Darwin term

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The Darwin term (after Charles Galton Darwin ) is a relativistic correction term in the Hamilton operator to theoretically explain the fine structure in the hydrogen spectrum. It results from the Dirac theory .

He describes that in a non-relativistic approximation the electrostatic interaction of the electron with the electric field of the nucleus is no longer local due to the trembling motion , but also depends on a small area of ​​the electric field around the electron:

Since the potential is a Coulomb potential , the Darwin term can also be written as

It is

The Darwin term only plays a role for electrons with angular momentum quantum number , because only their wave functions do not disappear at the nucleus ( ).

Heuristic derivation

The Darwin term in the relativistic hydrogen problem can be derived formally and stringently by subtracting the relativistic correction and the spin-orbit coupling from the overall result. A heuristic derivation assumes that the electron is not exactly localized , but that its position fluctuates around the reduced Compton wavelength of the electron. Such a derivation does not lead exactly to the correct Darwin term, but only to the correct order of magnitude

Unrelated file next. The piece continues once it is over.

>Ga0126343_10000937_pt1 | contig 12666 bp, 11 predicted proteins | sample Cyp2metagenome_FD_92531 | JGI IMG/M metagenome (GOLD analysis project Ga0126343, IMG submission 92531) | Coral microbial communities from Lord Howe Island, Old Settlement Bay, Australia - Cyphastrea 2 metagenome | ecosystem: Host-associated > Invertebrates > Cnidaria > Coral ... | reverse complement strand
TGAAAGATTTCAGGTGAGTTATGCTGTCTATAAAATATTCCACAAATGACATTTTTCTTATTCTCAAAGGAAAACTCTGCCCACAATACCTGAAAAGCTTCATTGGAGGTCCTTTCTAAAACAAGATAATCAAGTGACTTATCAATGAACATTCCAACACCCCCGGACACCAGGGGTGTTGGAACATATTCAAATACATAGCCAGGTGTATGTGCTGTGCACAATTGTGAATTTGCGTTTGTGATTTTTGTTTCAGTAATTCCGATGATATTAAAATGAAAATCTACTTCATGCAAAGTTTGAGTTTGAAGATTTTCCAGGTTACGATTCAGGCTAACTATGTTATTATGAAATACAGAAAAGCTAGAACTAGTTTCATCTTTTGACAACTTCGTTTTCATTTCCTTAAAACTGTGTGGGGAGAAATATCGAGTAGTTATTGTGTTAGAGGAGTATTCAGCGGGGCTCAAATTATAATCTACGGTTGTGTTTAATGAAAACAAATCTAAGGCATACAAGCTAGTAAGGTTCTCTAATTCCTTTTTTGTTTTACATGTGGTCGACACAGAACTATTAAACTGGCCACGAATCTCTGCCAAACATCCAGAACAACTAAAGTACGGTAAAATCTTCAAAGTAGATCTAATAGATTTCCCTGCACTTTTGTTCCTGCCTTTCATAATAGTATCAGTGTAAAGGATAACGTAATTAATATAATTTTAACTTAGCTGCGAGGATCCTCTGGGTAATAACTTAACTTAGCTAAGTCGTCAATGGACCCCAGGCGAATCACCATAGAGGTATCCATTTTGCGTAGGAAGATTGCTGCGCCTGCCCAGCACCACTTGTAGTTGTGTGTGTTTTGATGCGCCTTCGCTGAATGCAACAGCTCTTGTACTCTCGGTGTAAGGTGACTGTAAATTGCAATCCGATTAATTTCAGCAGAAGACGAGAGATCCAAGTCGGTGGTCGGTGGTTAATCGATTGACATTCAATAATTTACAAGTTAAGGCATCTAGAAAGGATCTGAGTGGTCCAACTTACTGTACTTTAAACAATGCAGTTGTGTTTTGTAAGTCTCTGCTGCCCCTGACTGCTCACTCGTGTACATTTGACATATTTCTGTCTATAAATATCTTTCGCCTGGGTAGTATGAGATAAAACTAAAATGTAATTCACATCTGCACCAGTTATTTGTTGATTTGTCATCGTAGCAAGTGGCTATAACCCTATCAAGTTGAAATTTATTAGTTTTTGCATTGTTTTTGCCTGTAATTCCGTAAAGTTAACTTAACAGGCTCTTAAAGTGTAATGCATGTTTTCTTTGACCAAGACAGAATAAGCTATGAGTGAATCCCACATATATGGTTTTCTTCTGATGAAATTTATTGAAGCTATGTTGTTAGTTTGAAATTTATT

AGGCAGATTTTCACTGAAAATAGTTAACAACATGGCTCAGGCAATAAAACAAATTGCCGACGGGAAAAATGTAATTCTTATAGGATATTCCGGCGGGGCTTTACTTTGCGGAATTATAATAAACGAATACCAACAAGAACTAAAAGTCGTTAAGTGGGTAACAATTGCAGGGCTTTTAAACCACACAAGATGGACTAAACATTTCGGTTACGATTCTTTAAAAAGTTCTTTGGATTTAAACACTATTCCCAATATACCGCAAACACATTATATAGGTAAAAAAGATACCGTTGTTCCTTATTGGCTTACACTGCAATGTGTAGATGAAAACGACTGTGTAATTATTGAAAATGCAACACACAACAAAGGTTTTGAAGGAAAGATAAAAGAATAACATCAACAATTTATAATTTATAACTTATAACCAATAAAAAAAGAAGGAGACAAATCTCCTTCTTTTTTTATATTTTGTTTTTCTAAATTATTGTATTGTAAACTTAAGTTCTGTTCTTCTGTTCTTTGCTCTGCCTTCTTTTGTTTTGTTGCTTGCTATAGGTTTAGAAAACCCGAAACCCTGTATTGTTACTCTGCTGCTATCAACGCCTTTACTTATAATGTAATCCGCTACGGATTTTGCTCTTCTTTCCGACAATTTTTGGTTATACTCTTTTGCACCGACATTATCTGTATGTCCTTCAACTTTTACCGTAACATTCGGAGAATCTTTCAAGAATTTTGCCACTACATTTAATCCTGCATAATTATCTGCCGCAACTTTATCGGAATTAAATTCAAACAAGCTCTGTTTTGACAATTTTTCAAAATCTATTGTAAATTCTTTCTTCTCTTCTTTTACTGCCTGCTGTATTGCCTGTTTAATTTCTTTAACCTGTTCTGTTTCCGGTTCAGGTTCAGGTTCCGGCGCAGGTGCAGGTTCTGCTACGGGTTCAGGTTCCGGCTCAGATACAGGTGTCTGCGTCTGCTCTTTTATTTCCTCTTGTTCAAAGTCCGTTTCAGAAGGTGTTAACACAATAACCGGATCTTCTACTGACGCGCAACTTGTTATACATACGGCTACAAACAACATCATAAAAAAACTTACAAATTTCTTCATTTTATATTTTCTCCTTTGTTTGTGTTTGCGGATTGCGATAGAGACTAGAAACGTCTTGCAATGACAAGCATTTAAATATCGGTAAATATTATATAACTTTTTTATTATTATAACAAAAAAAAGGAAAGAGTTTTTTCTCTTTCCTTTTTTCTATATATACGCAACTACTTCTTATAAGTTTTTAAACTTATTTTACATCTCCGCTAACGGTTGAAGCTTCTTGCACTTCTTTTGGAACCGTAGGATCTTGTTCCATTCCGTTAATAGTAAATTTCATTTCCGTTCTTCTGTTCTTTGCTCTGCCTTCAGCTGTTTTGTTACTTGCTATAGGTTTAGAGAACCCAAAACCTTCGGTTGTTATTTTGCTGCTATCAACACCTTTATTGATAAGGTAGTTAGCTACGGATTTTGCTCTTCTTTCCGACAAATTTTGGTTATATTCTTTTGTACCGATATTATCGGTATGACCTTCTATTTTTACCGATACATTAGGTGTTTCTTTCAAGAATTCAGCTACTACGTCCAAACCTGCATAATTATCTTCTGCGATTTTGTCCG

• Armin Wachter: Relativistic Quantum Mechanics. Springer, Berlin / Heidelberg 2005, ISBN 3-540-22922-1 , p. 167.

Individual evidence

  1. Ingolf V. Hertel, Claus-Peter Schulz: Atoms, Molecules and Optical Physics 1 - Atomic Physics and Basics of Spectroscopy . Springer, Berlin / Heidelberg 2008, ISBN 978-3-540-30613-9 , pp. 221 .